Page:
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John Simkin

Removing Dictators From Power

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In the absence of the forum this week my students came up with the following questions they would like members to consider:

"Should governments use military action to remove unpleasant political leaders from power?"

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In the absence of the forum this week my students came up with the following questions they would like members to consider:

"Should governments use military action to remove unpleasant political leaders from power?"

There is an argument for doing that. Would it have been better to remove Hitler before he caused the death of so many? The problem is that it would be hard to trust individual states to do it as they might have other reasons for doing it. The UN has to represent both the good and bad states, democracies and dictatorships so they would never be able to agree to do it.

Maybe we need an organization of democratic states to decide. I would love to hear that we are going to throw out the generals in Burma. I could add to that list and probably Saddan would have been on it, but I suspect that wasn't Bush or Blair's ideas when they went in. If they really wanted to remove unpleasant leaders they would have started somewhere easier with even more evil leaders;-)

Rather than rushing troops in though maybe it would be better to give support to democratic organizations in those un-democratic countries. The West seems to be able to do it when there is something for them such as easing out old communist dictatorships in Eastern Europe, but where they already have strong commercial interests, such as Saudi, they don't.

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On the surface it does seem a good idea to remove the worst dictators from power. However, there are a lot of them. What order are you going to take them out? Probably the most serious abuser of human rights in the world today is China. We all know that there is no way that the United States is going to organize a coalition of the willing to remove the communist government in China. It seems that if you are powerful enough, you are safe to kill off your dissents. As Tony Blair showed a couple of years ago, governments are even willing to arrest demonstrators who point out the terrible human rights record of the Chinese government.

In reality, powerful nations are only going to remove military dictators in countries where they appear on the surface to be “soft” targets. If that is the case, why doesn’t Bush argue for taking out the military dictators in Zimbabwe, Burma or Uzbekistan? The reason is that Bush has only limited military resources. He also has other more important objectives. As everyone knows, the invasion of Iraq had more to do with oil than democracy.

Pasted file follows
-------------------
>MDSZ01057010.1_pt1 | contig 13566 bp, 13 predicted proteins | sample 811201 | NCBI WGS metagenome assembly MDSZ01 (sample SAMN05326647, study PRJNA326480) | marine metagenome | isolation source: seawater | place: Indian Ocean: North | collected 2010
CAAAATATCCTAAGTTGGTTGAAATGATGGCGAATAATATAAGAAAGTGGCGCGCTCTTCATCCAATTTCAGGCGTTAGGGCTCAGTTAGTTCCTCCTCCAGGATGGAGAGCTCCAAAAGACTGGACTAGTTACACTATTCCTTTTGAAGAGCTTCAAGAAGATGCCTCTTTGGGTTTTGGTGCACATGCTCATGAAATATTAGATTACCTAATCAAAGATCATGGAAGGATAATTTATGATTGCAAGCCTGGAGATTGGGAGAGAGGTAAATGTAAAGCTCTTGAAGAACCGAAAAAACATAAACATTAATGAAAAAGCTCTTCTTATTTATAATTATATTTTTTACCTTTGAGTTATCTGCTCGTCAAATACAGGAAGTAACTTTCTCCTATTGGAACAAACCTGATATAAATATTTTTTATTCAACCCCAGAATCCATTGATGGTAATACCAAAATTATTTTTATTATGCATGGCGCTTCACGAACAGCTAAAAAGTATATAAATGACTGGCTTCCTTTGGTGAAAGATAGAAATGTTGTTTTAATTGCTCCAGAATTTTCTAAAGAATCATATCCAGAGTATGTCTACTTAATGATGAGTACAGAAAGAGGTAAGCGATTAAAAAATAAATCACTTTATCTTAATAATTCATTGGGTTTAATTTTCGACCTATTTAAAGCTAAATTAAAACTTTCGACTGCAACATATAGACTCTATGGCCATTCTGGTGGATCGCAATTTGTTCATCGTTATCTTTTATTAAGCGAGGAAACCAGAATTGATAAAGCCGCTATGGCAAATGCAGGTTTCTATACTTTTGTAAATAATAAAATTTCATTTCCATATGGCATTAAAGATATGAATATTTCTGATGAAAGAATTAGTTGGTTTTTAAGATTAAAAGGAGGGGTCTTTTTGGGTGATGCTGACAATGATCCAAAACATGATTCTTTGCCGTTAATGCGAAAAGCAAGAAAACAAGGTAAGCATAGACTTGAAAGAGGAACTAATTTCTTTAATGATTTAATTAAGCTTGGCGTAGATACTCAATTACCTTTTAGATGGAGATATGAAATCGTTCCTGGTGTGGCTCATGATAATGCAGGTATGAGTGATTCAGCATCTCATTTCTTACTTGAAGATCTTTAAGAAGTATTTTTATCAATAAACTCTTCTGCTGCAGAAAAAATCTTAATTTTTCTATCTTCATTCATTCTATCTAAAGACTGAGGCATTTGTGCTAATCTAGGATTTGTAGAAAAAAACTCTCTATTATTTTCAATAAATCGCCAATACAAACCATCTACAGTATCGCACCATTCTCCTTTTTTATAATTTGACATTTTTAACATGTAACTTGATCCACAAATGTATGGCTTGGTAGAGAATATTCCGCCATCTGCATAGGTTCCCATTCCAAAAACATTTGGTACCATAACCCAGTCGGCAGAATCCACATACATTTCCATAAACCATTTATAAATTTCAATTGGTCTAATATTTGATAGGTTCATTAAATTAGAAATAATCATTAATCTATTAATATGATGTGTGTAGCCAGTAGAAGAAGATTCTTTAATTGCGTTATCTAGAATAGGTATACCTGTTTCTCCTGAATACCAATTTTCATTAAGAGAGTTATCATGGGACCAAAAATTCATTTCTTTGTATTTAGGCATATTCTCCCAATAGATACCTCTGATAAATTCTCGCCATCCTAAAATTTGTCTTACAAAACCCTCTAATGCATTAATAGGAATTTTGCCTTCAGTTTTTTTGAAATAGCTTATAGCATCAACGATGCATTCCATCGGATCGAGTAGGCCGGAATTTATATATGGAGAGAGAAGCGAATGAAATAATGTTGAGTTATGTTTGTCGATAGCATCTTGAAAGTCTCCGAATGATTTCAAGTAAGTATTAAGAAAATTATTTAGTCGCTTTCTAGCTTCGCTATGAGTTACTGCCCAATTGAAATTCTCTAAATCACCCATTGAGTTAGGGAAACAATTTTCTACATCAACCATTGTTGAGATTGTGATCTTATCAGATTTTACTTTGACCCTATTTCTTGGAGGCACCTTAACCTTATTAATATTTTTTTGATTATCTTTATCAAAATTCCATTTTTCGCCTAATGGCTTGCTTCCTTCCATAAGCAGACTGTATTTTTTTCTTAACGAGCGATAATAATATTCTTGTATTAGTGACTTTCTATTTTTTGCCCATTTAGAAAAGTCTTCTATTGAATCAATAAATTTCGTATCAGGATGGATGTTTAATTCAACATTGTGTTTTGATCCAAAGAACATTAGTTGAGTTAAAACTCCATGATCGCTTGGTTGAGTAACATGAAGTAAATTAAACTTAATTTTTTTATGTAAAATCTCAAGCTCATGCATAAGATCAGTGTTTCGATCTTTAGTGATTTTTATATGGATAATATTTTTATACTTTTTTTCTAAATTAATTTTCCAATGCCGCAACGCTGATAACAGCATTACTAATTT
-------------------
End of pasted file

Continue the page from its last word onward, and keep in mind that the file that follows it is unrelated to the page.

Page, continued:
There is a good argument for the United Nations to use troops to remove military dictatorships. However, the argument that the most powerful country in the world should go marching into countries that have dictators they don’t like has to be resisted by all those who want democracy to flourish in the world. This illegal invasion was about power politics and had nothing to do with democracy.

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Or … to use an argument current at the time of the first Gulf War, if Kuwait's main export had been Turkish Delight instead of oil, the Western armies wouldn't have gone anywhere near the region.

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What constitutes "unpleasant"?

The first and foremost purpose of any form of government is control of the populace.

Without which, there is anarchy.

Enlightened theory on control of the human species is an excellent concept. However, it is merely that!

A theory and a concept.

The human species continues to demonstrate it's lack of self control in virtually all aspects of behavior, therefore: GOVERNMENT.

In the event that various entities of the populace insist on killing each other over "ethnic" differences, then it should be obvious that a liberal government will not, and can not control such ideas.

To a large degree, this is one of those items which continued to drain the Soviet economy. Their own tax revenues were expended in having to "hold guns" to the heads of their own citizens in order to prevent anarchy and mass genocide.

Those of us who reside in countries where we have ceased to kill each other merely because of our ethnic; religious; and various differences, often have little understanding of those other world societies which have not evolved to this level of social order.

Therefore, we tend to criticize what we consider to be an "oppressive" form of government which has come about to keep control of this type populace.

Another example is of course China.

Due to the famine years ago, China did not require lawyers; doctors; etc; etc; etc.

They required FOOD. Therefore, you were either a producer of food or else you were a libablity/drain against those who were engaged in some associated function of food production.

Irrelevant as to whether or not we like the specific concept, the Cuban government has, since the assumption of power of Fidel Castro, been without revolution and/or anarchy.

To the extent possible, this government is attempting to stabilize; educate; and care for the mass of the population of Cuba.

And, the US Corporations are certainly no longer utilizing the Cuban people as "slave-type" labor, with virtually all profits from these labors going into the pockets of the wealthy.